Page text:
June 11, 2021

Chickenpox story featuring Susan

It was 1997, I was 5 years old. The chickenpox vaccine had come out only a few years prior, and there was some apprehension about it, understandably. The biggest questions being why? Why should parents get their kids vaccinated if getting the chickenpox provides immunity anyway? Well … vaccines provide many important things, the most important being they help build the body’s immunity. Vaccines don’t necessarily stop someone from getting sick, but when vaccinated people do get sick, the illness is less severe. People did not understand that, and many still don’t. So my parents didn’t get me and my two older brothers vaccinated against chickenpox.

And my brother Matt got chickenpox. It wasn’t too bad, a real mild case. Then my brother Chris got chickenpox. It was a little worse, but still not too bad. Then I got chickenpox. And it was bad, really bad. I nearly died … from chickenpox, of all things. I was out of school for over a week. I went to the doctor’s office three times in one week. I had over 200 pox covering my tiny body. The blisters were so bad, the skin peeled off in one sheet on my toes. I have pox scars covering my face, chest, and legs. Some of the bad ones are almost a millimeter deep. And more than 23 years later, I’m constantly finding more pox scars. All because my mom didn’t get us vaccinated.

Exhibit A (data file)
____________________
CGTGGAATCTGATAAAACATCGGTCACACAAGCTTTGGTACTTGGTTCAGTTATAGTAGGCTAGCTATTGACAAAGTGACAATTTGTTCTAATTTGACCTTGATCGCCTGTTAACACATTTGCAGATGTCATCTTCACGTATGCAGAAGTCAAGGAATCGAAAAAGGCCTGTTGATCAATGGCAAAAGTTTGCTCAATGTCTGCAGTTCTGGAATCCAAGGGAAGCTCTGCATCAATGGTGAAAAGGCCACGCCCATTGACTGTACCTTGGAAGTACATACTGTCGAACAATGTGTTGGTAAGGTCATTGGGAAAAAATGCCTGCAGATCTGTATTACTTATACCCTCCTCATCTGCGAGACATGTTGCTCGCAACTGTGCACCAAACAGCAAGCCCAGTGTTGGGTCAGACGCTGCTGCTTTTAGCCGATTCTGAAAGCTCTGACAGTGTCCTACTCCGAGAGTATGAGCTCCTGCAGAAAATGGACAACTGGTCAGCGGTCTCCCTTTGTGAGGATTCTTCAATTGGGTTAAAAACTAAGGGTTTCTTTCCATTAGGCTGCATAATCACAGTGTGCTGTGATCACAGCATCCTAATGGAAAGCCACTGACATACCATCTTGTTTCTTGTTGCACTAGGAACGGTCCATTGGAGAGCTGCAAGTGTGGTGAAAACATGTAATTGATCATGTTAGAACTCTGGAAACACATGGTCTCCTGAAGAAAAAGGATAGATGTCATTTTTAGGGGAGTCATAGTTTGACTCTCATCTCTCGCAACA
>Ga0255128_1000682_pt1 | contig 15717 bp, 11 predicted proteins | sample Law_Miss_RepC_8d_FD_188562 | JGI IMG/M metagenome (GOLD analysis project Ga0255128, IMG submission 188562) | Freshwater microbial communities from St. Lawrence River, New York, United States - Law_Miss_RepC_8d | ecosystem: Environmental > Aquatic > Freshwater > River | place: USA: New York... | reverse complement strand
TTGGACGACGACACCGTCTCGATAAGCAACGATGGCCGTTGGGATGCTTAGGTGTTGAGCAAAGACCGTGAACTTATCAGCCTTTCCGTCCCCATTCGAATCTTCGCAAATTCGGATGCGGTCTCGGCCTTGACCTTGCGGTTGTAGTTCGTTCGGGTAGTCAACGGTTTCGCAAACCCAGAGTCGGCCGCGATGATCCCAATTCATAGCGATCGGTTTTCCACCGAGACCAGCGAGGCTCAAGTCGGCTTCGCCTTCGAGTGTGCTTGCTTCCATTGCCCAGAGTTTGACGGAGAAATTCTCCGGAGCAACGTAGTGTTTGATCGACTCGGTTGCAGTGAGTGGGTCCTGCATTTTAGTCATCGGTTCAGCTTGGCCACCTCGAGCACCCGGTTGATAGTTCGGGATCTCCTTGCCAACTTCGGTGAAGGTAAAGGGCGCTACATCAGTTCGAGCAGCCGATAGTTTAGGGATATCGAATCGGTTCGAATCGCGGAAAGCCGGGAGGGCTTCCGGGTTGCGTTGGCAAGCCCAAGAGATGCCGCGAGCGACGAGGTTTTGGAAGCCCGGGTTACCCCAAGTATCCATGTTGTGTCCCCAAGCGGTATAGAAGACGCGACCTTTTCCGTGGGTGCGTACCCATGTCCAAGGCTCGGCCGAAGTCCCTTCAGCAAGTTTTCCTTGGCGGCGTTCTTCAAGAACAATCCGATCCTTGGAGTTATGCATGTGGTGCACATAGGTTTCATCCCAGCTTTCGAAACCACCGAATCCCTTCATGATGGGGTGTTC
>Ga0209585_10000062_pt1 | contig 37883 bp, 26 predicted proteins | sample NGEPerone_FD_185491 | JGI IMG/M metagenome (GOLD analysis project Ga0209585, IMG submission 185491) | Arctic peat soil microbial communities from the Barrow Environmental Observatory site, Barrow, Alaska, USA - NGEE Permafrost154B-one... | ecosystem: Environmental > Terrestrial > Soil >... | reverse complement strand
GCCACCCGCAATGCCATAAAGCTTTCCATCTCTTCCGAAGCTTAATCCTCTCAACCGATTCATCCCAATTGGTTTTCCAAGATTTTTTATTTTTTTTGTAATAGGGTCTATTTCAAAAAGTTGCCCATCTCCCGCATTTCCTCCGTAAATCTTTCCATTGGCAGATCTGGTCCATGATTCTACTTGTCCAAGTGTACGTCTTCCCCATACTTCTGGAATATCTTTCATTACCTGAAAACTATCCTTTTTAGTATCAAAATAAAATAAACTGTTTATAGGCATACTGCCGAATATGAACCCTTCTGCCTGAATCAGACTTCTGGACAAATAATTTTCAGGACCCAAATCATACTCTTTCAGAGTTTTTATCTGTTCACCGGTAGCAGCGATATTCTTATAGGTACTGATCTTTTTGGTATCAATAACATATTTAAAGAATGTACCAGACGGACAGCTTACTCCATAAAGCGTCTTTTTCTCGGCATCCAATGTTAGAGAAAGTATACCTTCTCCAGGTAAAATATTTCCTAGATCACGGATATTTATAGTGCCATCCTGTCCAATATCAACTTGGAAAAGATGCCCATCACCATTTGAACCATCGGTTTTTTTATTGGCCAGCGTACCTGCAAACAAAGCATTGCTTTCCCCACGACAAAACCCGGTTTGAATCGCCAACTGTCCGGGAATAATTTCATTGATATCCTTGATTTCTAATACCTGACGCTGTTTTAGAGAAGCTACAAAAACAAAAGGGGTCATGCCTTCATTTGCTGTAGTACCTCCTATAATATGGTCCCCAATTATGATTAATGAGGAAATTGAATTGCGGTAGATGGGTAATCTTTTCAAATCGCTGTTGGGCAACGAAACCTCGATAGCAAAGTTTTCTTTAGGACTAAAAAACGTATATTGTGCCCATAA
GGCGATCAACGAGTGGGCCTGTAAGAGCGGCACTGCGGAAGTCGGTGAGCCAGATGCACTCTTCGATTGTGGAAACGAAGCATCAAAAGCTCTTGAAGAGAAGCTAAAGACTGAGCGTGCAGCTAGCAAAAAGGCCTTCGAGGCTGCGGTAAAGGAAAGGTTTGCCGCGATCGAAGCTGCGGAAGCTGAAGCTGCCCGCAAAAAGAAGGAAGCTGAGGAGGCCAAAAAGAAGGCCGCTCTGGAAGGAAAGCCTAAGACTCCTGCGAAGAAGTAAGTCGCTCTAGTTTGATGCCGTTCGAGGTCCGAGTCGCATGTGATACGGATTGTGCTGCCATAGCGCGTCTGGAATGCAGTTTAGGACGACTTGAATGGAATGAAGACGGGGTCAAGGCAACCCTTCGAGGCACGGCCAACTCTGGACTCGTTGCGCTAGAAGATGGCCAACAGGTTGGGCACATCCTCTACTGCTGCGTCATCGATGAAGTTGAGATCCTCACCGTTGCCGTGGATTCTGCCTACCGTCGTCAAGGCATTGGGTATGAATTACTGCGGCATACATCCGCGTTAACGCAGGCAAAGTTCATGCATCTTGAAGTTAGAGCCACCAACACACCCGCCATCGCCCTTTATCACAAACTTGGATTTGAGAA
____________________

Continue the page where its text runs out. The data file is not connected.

We are not immortal. Even the simplest, most mundane of childhood illnesses can be deadly.

Share Your Story

Please share your story to help others understand more about the impact of vaccine-preventable diseases, drug-resistant infections, and other infectious diseases